Why yes, I did skip to the epilogue of Winter before reading the other stories.
I know I reviewed some of these stories in an earlier post, but I’m going to touch on them again a little, since I was really brief in my original review. My format will pretty much be the same: a quick summary followed by a brief review.
Also, MASSIVE SPOILERS because these stories are just a tad too short for me to
Michelle Benoit is relieved to take in her granddaughter, Scarlet, into her home. She doesn’t trust her son to watch over her. But when a friend from the past trusts her with a much more royal ward, Michelle must protect them both from the world, and from each other.
I didn’t realize how much I needed this story until I read it. Child Scarlet is adorable (“She puts too much eggplant, and I HATE eggplant, but Papa said I was being rude…”). But my favourite part has to be Michelle’s point of view. Her backstory, her fortitude in caring for a stubborn adolescent and a lost princess, it was missing in Scarlet.
Cinder, a newly adopted cyborg, is brought to the Linh household, where she is accepted by stepsister Peony and despised by stepmother Adri. There must be some way to prove herself…
I love Glitches because I love the interaction of young Peony and Cinder. We don’t get to know much about her in Cinder, and it was nice to read about how welcoming to Cinder she is. This is the same for Garan.
The Queen’s Army
At age twelve, eligible young boys are conscripted into the Queen’s Army. Ze’ev never wanted to be a soldier, but he must go when he is called. He can only work so that he doesn’t become the monster they want him to be.
Ze’ev’s story is probably my favourite of the bunch. Wolf gets very few scenes in his point of view, and Wolf’s past is very interesting, and while not necessary to the main plot, this really does contribute to his character. It’s also a very good description of the hybrid soldier life, an aspect of Meyer’s world that wasn’t really touched on in the novels.
Carswell’s Guide to Being Lucky
Carswell is saving for his own space ship. A Rampion, to be precise. He can’t be bothered with school, with his parents’ expectations, or Kate Fallow. Well, maybe the last one…if she can help him with his math homework.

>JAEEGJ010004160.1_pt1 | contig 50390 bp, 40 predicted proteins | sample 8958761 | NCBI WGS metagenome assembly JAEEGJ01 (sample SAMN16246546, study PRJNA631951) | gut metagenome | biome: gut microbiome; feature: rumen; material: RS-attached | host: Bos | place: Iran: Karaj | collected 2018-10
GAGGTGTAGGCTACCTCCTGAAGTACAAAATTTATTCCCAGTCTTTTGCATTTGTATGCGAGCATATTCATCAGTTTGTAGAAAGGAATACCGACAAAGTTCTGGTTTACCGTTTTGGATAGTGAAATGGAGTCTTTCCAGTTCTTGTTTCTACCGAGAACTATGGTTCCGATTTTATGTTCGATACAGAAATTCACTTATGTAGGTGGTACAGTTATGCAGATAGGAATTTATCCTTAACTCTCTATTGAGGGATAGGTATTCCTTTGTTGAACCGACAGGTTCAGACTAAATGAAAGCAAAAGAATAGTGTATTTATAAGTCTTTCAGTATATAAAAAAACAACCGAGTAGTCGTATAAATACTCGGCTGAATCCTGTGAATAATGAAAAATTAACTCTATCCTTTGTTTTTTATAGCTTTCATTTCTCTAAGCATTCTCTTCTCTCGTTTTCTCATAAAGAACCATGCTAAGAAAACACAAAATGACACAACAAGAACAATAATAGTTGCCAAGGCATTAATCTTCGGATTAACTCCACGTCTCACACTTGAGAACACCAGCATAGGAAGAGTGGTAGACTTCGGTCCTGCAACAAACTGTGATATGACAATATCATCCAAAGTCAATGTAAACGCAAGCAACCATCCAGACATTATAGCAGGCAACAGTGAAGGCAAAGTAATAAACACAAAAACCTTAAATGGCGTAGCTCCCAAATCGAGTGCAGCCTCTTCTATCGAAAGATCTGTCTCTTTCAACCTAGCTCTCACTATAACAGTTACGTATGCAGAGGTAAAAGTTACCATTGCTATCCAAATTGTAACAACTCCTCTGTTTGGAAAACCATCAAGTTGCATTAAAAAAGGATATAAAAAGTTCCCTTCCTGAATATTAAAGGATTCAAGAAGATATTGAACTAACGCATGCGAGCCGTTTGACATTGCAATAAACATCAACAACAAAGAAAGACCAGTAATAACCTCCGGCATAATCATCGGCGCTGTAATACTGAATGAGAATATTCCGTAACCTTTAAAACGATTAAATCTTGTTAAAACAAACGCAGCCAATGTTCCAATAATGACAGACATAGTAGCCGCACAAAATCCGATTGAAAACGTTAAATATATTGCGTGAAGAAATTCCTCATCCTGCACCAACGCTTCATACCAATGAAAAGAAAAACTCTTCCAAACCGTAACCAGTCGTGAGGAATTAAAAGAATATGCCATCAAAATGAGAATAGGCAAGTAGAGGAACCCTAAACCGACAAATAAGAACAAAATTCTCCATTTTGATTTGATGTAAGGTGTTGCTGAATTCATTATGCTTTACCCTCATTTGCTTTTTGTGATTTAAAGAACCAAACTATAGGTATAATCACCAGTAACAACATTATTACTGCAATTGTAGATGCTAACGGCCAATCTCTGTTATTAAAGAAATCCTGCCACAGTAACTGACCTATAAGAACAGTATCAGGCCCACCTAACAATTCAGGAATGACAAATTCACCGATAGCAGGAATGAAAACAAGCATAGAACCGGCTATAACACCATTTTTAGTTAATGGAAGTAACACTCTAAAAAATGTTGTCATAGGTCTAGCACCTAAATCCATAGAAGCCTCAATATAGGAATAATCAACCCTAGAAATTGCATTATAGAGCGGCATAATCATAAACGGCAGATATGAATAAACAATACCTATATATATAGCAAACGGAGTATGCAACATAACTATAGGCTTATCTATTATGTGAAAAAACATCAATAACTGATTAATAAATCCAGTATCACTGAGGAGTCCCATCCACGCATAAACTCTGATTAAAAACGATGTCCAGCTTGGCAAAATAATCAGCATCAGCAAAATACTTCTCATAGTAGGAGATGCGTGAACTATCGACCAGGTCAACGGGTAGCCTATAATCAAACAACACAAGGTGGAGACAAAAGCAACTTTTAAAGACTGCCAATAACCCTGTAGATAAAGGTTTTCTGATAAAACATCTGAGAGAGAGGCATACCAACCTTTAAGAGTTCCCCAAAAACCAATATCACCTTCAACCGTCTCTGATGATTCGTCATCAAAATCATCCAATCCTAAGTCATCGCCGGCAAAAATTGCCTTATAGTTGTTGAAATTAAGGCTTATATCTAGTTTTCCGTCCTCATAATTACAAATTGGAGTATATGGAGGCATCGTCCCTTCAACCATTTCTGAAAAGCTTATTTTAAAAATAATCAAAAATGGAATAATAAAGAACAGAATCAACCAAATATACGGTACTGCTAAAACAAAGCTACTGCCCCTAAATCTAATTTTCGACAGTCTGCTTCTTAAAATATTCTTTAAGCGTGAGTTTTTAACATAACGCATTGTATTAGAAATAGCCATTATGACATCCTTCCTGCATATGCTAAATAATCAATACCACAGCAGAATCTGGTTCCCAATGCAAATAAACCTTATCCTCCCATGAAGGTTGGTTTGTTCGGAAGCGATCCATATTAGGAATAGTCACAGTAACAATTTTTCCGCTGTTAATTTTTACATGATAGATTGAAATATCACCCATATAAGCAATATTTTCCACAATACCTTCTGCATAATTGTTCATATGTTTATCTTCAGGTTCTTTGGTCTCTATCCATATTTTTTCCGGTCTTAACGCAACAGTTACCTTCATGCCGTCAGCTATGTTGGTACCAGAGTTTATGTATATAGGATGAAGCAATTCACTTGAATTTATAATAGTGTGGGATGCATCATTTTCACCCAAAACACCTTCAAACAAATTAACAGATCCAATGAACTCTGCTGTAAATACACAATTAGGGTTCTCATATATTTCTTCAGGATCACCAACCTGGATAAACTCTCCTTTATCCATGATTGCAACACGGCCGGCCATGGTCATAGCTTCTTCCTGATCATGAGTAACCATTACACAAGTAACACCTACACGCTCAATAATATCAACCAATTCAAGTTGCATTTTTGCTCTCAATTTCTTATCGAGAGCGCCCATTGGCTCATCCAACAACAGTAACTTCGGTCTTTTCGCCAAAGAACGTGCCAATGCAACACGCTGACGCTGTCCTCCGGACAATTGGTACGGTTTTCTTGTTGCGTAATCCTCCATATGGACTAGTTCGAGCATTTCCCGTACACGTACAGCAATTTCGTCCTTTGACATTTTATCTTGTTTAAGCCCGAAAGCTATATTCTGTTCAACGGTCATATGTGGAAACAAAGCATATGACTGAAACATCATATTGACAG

What I like about Thorne’s story is that it is a fine balance of considerate human being and cunning scumbag. Somehow Meyer makes young Carswell both despicable and endearing, without really going too far in either direction. The most important thing about this is that it still leaves a lot of room for his character development in Cress.
After the Sun Passes By
Cress is a shell, a Lunar without the Gift, and her blood is harvested every two weeks. But she is so much more than a science experiment. She can hack computers, she has learned to read. And finally, finally, the Queen has noticed…
This is probably my least favourite story in the anthology. While Cress’ life as a captured shell and transfer to satellite definitely add to her backstory, it wasn’t as if I learned anything new about her. I wasn’t really invested in the story, and it felt like Meyer needed a story for Cress so she wrote this. I was discussing this with my sister, and we agreed that a better story about Cress would have been about Darnel giving up his baby daughter, who is a shell.
The Princess and The Guard
Princess Winter’s Lunar gift is the most promising of the Lunar court. But when she uses it to stop a woman from committing suicide, she never expected the consequences. Vowing to never use her gift again, she is ridiculed and threatened. Only a guard can protect her, her childhood friend.
A huge complaint about Winter was that novel wasn’t really about Winter. This story is what Winter was missing. The character development of Winter and Jacin were spot on, and it was really interesting reading about life in Lunar court. It’s probably the longest story, but it is well put together.
The Little Android
She wasn’t supposed to fall in love. No android was supposed to fall in love. But she did.
The best thing about this story is that it’s very independent. I think that it’s a real testament to Meyer’s ability to adapt a fairytale to a new setting without relying on her previous works. I mean, Cinder does make a cameo, but if it was just a story about an android, it stands well on its own.
Kai is in desperate need of his android’s repair. Nainsi, his robotic tutor, holds information about the lost Lunar heir, Princess Selene—his only escape from a marriage alliance with Levana. They tell him the best mechanic in New Beijing is Linh Cinder. But he didn’t expect Linh Cinder to be a teenage girl.
Like Cress’ story, this story wasn’t exactly necessary, but I enjoyed it a lot. I don’t know why, but it was strangely refreshing to have Kai’s point of view of this scene. And I know this style of writing (that of a well known scene from a different point of view) is very hit and miss, but it really worked.
Something Old, Something New
The big day has finally arrived! It’s the wedding of the century—the first wedding between a Lunar and an Earthen in a century. It’s unheard of! It’s a huge political statement! It’s…it might be driving the bride crazy.
I have never been so glad that I was so wrong because I was so wrong in who was getting married—and I can’t imagine this story any other way. No other couple would be married this way, and it was just buckets of adorable and awesome. From the character interaction to the overall plot, the wedding was a success.
I do have some issues with the epilogue though. Cinder’s fast dissolution of the Lunar monarchy was greatly disappointing and unrealistic to me. One year is barely enough time to establish a stable government, and a laughable amount of time to reform a country/moon.